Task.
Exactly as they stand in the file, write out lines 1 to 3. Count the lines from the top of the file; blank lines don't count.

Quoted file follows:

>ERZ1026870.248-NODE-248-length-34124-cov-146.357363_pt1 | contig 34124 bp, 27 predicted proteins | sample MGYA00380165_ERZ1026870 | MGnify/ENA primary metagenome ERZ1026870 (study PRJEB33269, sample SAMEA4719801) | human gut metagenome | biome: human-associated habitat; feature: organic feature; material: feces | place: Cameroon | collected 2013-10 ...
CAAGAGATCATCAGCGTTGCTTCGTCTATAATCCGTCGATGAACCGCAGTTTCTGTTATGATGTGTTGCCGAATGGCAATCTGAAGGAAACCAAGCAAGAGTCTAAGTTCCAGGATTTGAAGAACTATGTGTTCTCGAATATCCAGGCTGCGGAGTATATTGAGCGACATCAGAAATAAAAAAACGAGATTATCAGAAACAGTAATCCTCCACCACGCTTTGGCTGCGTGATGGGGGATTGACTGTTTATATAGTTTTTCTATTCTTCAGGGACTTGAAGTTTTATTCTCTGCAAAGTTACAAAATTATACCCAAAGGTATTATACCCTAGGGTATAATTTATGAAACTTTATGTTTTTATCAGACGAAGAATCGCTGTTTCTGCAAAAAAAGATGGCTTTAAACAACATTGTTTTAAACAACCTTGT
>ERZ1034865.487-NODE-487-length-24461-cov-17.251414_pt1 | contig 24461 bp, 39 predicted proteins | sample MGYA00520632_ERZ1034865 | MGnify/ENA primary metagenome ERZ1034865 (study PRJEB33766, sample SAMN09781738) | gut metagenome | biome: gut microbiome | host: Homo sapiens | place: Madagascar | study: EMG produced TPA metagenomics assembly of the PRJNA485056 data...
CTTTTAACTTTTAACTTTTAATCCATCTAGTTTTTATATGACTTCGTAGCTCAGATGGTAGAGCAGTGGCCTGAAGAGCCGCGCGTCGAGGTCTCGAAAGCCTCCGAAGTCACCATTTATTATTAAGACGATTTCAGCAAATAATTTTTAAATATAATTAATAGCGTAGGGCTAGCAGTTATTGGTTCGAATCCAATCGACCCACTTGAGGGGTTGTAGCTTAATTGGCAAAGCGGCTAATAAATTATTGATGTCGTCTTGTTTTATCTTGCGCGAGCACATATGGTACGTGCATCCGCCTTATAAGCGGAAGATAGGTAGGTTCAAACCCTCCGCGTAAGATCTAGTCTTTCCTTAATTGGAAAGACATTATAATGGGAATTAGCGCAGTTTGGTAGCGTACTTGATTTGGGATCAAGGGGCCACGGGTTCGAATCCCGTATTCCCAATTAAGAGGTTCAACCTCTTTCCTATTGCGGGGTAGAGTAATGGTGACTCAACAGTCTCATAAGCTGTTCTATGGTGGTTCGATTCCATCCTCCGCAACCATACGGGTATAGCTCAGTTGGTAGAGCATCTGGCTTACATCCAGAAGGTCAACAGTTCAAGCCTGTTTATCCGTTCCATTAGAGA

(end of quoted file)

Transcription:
>ERZ1026870.248-NODE-248-length-34124-cov-146.357363_pt1 | contig 34124 bp, 27 predicted proteins | sample MGYA00380165_ERZ1026870 | MGnify/ENA primary metagenome ERZ1026870 (study PRJEB33269, sample SAMEA4719801) | human gut metagenome | biome: human-associated habitat; feature: organic feature; material: feces | place: Cameroon | collected 2013-10 ...
CAAGAGATCATCAGCGTTGCTTCGTCTATAATCCGTCGATGAACCGCAGTTTCTGTTATGATGTGTTGCCGAATGGCAATCTGAAGGAAACCAAGCAAGAGTCTAAGTTCCAGGATTTGAAGAACTATGTGTTCTCGAATATCCAGGCTGCGGAGTATATTGAGCGACATCAGAAATAAAAAAACGAGATTATCAGAAACAGTAATCCTCCACCACGCTTTGGCTGCGTGATGGGGGATTGACTGTTTATATAGTTTTTCTATTCTTCAGGGACTTGAAGTTTTATTCTCTGCAAAGTTACAAAATTATACCCAAAGGTATTATACCCTAGGGTATAATTTATGAAACTTTATGTTTTTATCAGACGAAGAATCGCTGTTTCTGCAAAAAAAGATGGCTTTAAACAACATTGTTTTAAACAACCTTGT
>ERZ1034865.487-NODE-487-length-24461-cov-17.251414_pt1 | contig 24461 bp, 39 predicted proteins | sample MGYA00520632_ERZ1034865 | MGnify/ENA primary metagenome ERZ1034865 (study PRJEB33766, sample SAMN09781738) | gut metagenome | biome: gut microbiome | host: Homo sapiens | place: Madagascar | study: EMG produced TPA metagenomics assembly of the PRJNA485056 data...